GLENDALE, Ariz. — Alex Avila is a firm believer that leadership has more to do with how a player conducts himself off the field than how he performs on it.
On the second official day with his new club, Avila was asked Saturday if he can provide the White Sox with much-needed leadership this season. The catcher — who signed a one-year deal worth $2.5 million in November — didn’t rule out the possibility. But were he to step into that role, Avila expects he would so with a more low-key approach.
“I think there’s a misconception when it comes to respect and leadership,” Avila said. “People think that you’re kind of like born like that. It’s something that’s earned. …
“People over the years have seen me, the way I carry myself.
“It’s not so much something you should earn by how you play. There’s a lot of d---heads that play really well that you wouldn’t consider leaders.”
Robin Ventura agrees with Avila’s stance. Though they’ve only begun to work with each other this week, Ventura knows the type of leadership Avila provided to the Detroit Tigers for seven seasons. The White Sox manager thinks Avila can offer the same to his club and suggested the catcher sticks to his approach and eventually it would work.
“Those things evolve,” Ventura said. “(In) talking to Alex, it’s like, don’t go in there and try to hang a sign out on your locker that says I’m the leader because it will come to him.
“That stuff is earned. You can’t come in and pound your chest and say ‘I’m the guy that’s going to lead’ because the things that make you not a leader are going to come out.”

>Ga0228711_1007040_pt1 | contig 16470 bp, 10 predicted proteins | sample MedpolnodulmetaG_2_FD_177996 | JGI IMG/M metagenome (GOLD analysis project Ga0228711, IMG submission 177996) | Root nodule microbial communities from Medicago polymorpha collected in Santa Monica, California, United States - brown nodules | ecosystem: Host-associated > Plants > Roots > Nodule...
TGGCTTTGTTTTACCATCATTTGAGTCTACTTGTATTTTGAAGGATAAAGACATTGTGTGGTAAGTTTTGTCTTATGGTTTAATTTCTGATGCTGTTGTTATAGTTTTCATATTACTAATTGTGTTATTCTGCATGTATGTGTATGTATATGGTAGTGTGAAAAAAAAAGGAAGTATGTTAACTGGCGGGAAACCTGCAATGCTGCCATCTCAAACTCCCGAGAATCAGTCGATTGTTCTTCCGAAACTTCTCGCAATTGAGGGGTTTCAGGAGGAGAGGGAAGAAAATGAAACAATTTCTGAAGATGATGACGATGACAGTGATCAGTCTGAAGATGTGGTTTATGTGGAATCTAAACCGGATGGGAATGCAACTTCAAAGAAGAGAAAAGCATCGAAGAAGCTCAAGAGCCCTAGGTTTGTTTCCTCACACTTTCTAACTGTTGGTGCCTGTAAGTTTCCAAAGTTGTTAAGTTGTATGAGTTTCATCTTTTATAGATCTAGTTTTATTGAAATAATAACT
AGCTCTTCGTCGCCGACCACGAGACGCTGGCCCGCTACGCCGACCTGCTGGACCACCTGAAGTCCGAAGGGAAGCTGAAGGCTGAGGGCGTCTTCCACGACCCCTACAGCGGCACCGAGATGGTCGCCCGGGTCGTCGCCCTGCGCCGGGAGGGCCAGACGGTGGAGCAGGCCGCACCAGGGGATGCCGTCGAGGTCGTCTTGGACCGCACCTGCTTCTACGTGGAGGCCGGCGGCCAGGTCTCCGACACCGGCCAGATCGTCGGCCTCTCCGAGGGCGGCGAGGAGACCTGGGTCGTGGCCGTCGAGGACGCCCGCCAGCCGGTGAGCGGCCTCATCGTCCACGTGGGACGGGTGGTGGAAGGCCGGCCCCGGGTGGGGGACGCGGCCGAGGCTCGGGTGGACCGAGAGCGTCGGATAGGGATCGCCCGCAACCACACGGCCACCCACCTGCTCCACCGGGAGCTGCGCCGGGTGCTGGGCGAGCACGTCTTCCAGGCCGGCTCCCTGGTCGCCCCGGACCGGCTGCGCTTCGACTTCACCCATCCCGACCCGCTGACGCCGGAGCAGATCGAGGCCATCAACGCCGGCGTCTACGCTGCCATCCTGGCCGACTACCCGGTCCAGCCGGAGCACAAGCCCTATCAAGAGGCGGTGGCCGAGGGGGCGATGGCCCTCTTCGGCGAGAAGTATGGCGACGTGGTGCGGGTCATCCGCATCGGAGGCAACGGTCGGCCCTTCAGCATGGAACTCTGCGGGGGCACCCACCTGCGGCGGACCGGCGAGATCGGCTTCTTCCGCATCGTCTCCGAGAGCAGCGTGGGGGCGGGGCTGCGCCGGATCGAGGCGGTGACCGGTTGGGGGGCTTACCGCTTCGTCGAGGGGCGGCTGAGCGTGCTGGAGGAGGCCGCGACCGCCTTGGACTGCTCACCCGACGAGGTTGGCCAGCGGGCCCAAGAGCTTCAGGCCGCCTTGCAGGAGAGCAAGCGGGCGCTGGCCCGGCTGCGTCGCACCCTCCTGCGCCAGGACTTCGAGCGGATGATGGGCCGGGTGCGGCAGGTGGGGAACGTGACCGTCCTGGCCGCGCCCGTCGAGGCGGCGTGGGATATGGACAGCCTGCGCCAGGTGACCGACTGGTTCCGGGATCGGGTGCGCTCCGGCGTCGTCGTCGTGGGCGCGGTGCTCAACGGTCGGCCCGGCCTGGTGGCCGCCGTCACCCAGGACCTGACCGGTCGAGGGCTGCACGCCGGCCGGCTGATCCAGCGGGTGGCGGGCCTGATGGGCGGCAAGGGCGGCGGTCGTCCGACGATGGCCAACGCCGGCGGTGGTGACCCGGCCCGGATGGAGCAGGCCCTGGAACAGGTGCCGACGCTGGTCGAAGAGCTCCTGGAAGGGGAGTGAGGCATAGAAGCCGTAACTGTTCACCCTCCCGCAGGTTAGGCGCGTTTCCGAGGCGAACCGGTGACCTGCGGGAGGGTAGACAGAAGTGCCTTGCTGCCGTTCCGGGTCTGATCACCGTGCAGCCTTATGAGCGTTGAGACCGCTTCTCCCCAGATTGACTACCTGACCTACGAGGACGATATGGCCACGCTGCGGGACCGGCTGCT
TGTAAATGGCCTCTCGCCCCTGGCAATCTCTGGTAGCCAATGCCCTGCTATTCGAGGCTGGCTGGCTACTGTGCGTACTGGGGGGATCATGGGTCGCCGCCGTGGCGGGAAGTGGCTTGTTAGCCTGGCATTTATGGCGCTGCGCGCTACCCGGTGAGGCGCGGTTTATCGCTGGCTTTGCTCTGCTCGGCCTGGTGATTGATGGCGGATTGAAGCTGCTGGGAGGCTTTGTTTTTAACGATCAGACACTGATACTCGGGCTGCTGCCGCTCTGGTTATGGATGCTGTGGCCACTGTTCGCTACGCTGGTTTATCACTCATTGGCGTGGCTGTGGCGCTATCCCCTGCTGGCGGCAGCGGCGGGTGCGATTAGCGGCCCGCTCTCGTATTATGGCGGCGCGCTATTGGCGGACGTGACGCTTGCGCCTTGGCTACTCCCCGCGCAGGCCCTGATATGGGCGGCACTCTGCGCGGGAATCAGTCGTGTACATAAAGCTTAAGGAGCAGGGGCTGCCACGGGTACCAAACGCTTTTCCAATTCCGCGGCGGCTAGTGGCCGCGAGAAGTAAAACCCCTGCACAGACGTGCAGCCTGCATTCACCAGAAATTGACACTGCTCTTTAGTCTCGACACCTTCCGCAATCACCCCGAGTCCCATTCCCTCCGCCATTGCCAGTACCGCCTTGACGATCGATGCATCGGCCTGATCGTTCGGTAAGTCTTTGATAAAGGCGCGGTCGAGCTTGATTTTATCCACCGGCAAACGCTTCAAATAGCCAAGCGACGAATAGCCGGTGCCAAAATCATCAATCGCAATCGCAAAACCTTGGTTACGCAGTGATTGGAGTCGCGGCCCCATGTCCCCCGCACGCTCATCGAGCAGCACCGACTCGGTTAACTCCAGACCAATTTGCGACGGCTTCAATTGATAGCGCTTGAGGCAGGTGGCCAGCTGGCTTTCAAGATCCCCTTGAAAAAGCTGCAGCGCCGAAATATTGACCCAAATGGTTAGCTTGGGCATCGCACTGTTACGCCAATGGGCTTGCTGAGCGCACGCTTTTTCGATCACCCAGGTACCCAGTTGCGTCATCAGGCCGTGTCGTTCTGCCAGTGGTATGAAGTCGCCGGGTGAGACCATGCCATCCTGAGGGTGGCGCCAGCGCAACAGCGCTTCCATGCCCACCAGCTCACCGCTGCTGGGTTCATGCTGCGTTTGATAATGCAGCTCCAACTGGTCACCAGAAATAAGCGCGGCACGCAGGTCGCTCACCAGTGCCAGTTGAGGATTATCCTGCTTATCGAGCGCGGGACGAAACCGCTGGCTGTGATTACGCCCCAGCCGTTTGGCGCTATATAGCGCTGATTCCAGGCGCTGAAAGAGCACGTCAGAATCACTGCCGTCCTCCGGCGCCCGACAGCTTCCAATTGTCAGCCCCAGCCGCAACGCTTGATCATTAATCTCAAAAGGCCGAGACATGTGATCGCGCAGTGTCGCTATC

Good health is likely to be a huge factor in Avila becoming a leader and he expects it to be there. He thinks the knee problems that dogged him for several seasons, including a trip to the disabled list in 2015, are in the past.
Avila was on the DL from May 8 to June 2, after which he required time to get back into baseball shape. But once healthy, Avila said he felt much better and it carried over to this offseason.
“It felt as good as it had felt in probably quite a few years,” Avila said. “I was really encouraged by it. I haven't had any issues with it over the offseason through all my workouts. It was the first offseason I was able to have that I didn't have to go through any type of rehab or anything like that.”
Avila played with closer David Robertson at Alabama and knows several White Sox players. But most of the team’s pitching staff is brand new, which means he has just begun the get-to-know-you phase with many pitchers. Avila said the only spring training goal he has set for himself is to catch each pitcher on the staff. Through two days, Avila has caught Chris Sale, Erik Johnson, Carson Fulmer, Zach Putnam and Zach Duke.
Sale likes the additions of Avila and Dioner Navarro. He said their experience speaks for itself.
“I think it’s going to be a smooth transition,” Sale said.
Avila thinks so, too, even if he’s experiencing an entirely new world this spring. He arrived in Phoenix a week early to familiarize himself with the new complex and city, having spent every other spring in his career in Florida.
“It's different,” Avila said. “It's a little strange. I was joking with some of the clubhouse guys that when they send me catcher's gear it's still going to be navy and white rather than black and white. It's a little different, but after a few days you get over that and really the only thing you focus on is getting ready for games and playing.”
As for the leadership, that will come on its own and should have very little to do with what takes place on the field. If and when it does arrive, Avila also expects it will happen with little fanfare.
“If I’m doing my job right as far as being a leader, you won’t hear about it,” Avila said.